Liliesleaf Farm from the series Landscapes from Nelson Mandela's South Africa
Archival pigment print photograph
17x22", produced in an open edition.
Signed by the artist.
Print prices are set by the artist and start at $1,500.00.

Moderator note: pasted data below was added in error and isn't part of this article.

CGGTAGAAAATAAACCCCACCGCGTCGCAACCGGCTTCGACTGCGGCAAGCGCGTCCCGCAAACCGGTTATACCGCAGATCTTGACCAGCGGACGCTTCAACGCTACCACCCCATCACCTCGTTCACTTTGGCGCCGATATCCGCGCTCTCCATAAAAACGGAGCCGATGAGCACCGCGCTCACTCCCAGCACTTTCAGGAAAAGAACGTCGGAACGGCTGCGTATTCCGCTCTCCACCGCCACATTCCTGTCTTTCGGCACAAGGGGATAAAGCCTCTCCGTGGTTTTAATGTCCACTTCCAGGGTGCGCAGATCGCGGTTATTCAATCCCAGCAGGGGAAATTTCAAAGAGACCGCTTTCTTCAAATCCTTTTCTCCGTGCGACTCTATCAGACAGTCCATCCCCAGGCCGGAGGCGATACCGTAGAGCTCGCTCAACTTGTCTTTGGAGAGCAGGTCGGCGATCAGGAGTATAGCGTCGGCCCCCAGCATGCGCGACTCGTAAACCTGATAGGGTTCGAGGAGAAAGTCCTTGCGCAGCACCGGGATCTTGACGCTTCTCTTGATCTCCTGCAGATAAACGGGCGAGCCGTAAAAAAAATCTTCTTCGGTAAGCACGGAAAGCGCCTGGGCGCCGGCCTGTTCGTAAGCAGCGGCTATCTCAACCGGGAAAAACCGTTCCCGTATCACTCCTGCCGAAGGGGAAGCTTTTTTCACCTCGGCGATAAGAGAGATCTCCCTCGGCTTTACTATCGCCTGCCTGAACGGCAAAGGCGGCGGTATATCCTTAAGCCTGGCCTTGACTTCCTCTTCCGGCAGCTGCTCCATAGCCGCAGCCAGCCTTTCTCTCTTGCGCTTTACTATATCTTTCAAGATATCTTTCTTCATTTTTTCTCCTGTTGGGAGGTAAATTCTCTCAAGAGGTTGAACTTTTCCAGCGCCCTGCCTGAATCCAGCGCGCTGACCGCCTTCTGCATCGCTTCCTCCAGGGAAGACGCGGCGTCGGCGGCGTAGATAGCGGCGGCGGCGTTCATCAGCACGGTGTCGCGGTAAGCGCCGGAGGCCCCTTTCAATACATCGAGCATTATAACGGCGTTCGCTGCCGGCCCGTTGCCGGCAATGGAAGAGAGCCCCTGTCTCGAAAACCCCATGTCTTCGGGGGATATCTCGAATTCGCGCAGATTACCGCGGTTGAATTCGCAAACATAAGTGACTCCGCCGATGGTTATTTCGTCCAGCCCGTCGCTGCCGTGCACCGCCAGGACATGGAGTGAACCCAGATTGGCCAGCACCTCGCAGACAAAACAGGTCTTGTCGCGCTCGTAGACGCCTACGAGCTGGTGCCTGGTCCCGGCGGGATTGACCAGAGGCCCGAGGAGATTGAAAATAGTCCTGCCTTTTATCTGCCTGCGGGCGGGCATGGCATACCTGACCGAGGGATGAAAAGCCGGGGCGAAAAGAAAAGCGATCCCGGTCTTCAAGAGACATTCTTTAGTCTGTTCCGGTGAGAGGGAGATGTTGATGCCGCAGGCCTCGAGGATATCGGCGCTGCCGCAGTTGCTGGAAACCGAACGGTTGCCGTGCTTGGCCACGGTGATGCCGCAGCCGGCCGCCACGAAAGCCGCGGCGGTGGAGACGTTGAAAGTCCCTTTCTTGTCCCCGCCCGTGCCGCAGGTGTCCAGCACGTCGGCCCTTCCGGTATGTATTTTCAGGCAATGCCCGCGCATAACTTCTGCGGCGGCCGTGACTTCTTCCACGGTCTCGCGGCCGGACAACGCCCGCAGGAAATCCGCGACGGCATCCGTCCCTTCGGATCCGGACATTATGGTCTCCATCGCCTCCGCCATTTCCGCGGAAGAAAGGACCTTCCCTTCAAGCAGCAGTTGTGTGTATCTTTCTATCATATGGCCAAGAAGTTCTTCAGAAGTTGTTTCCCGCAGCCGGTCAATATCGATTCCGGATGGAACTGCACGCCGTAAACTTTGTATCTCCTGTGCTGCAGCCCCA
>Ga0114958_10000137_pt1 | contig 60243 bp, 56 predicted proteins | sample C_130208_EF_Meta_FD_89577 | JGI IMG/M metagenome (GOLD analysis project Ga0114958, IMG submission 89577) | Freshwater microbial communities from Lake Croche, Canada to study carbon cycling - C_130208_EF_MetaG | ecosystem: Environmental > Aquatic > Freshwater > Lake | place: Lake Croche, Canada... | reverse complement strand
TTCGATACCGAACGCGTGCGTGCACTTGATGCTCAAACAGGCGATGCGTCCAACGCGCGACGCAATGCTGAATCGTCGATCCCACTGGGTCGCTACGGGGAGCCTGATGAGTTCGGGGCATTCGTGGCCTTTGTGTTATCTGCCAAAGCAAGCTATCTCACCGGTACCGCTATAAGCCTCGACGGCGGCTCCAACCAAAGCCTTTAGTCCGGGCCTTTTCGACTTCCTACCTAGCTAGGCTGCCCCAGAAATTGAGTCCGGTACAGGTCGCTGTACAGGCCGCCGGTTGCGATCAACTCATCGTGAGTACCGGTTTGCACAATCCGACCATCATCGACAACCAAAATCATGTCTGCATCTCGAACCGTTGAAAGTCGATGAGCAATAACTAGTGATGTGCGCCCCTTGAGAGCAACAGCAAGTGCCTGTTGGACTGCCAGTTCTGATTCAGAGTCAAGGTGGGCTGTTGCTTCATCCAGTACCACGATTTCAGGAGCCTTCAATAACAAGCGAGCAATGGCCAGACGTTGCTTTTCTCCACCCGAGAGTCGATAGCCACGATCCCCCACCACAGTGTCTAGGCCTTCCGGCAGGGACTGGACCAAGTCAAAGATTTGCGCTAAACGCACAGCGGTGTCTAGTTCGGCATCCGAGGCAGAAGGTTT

The artist states, This image is from the long-term project, "Forgiveness and Conflict: Lessons from Africa". It comes from "Chapter Five: Landscapes from Nelson Mandela's South Africa." It was created during my year as a Guggenheim Fellow in Photography. Liliesleaf Farm, Johannesburg, Gauteng. In the early 1960s, Liliesleaf Farm was secretly used by members of the African National Congress, including Nelson Mandela, who lived at the farm under the assumed name of David Motsamayi, as a worker in blue overalls employed by the owner to look after the farm. In a crushing blow for the ANC and its armed wing, Umkhonto we Sizwe, South African security forces raided the farm on July 11, 1963, capturing 19 members of the underground as they were meeting to plan attacks on the government. The raid led to the Rivonia Trial (named after the neighborhood in which Liliesleaf stands), in which ten leaders of the ANC were tried for 221 acts of sabotage, which the government said were designed to "foment violent revolution." Mandela was among those sentenced to life in prison; he was sent to Robben Island, where he served 18 of his 27 years in captivity. Today, the farm is a national museum, dedicated to keeping awareness of the early liberation struggle alive."
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